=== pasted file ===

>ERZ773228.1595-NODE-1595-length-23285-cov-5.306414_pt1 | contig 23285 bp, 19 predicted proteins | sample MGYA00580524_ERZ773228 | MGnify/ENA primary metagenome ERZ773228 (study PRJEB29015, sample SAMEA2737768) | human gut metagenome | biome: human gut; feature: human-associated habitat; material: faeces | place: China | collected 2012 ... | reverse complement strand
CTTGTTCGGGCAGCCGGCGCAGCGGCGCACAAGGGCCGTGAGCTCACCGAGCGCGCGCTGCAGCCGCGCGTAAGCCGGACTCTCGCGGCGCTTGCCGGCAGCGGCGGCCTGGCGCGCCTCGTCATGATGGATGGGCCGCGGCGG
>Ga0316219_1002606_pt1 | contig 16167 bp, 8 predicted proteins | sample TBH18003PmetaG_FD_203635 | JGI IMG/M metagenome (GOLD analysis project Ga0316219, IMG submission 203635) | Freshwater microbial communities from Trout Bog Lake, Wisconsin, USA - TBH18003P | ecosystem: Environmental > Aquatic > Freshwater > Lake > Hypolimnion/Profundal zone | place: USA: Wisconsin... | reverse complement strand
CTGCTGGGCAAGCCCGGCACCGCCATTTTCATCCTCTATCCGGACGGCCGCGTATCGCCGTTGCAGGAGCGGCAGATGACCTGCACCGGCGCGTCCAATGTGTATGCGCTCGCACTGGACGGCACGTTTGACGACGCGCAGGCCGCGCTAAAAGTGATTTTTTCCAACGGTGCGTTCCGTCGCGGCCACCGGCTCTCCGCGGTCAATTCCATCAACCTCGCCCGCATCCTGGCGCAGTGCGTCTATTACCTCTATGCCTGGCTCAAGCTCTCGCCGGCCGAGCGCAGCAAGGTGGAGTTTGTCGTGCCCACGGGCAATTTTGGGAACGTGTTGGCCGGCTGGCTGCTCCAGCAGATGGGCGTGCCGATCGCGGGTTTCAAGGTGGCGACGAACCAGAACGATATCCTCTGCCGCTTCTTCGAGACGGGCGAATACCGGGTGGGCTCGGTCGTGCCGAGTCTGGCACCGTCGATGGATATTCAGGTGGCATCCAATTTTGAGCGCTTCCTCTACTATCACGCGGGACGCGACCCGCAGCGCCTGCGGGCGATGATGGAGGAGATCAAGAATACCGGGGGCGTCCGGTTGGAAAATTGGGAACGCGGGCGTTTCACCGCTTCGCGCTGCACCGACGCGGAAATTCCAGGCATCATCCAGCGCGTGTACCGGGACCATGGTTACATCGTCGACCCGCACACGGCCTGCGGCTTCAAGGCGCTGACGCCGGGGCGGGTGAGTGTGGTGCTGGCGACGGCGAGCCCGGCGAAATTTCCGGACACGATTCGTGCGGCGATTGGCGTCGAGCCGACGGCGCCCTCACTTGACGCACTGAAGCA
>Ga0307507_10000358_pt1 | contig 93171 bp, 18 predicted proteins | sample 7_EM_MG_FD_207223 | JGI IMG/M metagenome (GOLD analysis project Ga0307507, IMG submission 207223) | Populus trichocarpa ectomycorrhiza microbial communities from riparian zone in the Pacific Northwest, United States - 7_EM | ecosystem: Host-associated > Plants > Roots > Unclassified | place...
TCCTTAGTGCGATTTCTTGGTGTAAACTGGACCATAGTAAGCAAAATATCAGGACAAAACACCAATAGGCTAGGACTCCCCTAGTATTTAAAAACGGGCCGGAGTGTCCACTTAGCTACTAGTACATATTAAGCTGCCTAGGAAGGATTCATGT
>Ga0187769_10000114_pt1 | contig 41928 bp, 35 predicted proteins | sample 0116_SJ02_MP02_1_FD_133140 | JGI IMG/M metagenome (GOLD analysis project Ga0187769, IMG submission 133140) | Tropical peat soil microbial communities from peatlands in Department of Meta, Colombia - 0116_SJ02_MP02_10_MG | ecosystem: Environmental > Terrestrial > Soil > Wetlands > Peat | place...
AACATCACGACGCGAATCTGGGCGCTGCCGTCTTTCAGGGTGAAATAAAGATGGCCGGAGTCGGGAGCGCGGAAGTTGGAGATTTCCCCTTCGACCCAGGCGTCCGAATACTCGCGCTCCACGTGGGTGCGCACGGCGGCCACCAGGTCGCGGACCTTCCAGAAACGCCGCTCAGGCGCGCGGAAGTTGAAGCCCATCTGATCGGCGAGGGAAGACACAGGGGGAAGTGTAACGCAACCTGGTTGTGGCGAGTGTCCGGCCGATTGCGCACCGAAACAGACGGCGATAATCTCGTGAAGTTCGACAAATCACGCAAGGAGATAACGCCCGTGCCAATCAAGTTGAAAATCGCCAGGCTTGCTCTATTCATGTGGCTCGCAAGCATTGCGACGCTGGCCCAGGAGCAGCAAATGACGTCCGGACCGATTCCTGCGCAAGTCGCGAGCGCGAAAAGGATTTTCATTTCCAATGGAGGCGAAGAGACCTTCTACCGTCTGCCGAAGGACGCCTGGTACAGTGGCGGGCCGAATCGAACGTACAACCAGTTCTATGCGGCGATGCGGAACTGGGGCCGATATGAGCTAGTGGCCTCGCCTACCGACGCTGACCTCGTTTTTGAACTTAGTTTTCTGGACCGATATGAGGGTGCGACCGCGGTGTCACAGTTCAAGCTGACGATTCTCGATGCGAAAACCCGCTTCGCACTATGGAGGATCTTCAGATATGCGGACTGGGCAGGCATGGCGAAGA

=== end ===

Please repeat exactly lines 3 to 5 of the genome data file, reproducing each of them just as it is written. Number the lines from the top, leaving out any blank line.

>Ga0316219_1002606_pt1 | contig 16167 bp, 8 predicted proteins | sample TBH18003PmetaG_FD_203635 | JGI IMG/M metagenome (GOLD analysis project Ga0316219, IMG submission 203635) | Freshwater microbial communities from Trout Bog Lake, Wisconsin, USA - TBH18003P | ecosystem: Environmental > Aquatic > Freshwater > Lake > Hypolimnion/Profundal zone | place: USA: Wisconsin... | reverse complement strand
CTGCTGGGCAAGCCCGGCACCGCCATTTTCATCCTCTATCCGGACGGCCGCGTATCGCCGTTGCAGGAGCGGCAGATGACCTGCACCGGCGCGTCCAATGTGTATGCGCTCGCACTGGACGGCACGTTTGACGACGCGCAGGCCGCGCTAAAAGTGATTTTTTCCAACGGTGCGTTCCGTCGCGGCCACCGGCTCTCCGCGGTCAATTCCATCAACCTCGCCCGCATCCTGGCGCAGTGCGTCTATTACCTCTATGCCTGGCTCAAGCTCTCGCCGGCCGAGCGCAGCAAGGTGGAGTTTGTCGTGCCCACGGGCAATTTTGGGAACGTGTTGGCCGGCTGGCTGCTCCAGCAGATGGGCGTGCCGATCGCGGGTTTCAAGGTGGCGACGAACCAGAACGATATCCTCTGCCGCTTCTTCGAGACGGGCGAATACCGGGTGGGCTCGGTCGTGCCGAGTCTGGCACCGTCGATGGATATTCAGGTGGCATCCAATTTTGAGCGCTTCCTCTACTATCACGCGGGACGCGACCCGCAGCGCCTGCGGGCGATGATGGAGGAGATCAAGAATACCGGGGGCGTCCGGTTGGAAAATTGGGAACGCGGGCGTTTCACCGCTTCGCGCTGCACCGACGCGGAAATTCCAGGCATCATCCAGCGCGTGTACCGGGACCATGGTTACATCGTCGACCCGCACACGGCCTGCGGCTTCAAGGCGCTGACGCCGGGGCGGGTGAGTGTGGTGCTGGCGACGGCGAGCCCGGCGAAATTTCCGGACACGATTCGTGCGGCGATTGGCGTCGAGCCGACGGCGCCCTCACTTGACGCACTGAAGCA
>Ga0307507_10000358_pt1 | contig 93171 bp, 18 predicted proteins | sample 7_EM_MG_FD_207223 | JGI IMG/M metagenome (GOLD analysis project Ga0307507, IMG submission 207223) | Populus trichocarpa ectomycorrhiza microbial communities from riparian zone in the Pacific Northwest, United States - 7_EM | ecosystem: Host-associated > Plants > Roots > Unclassified | place...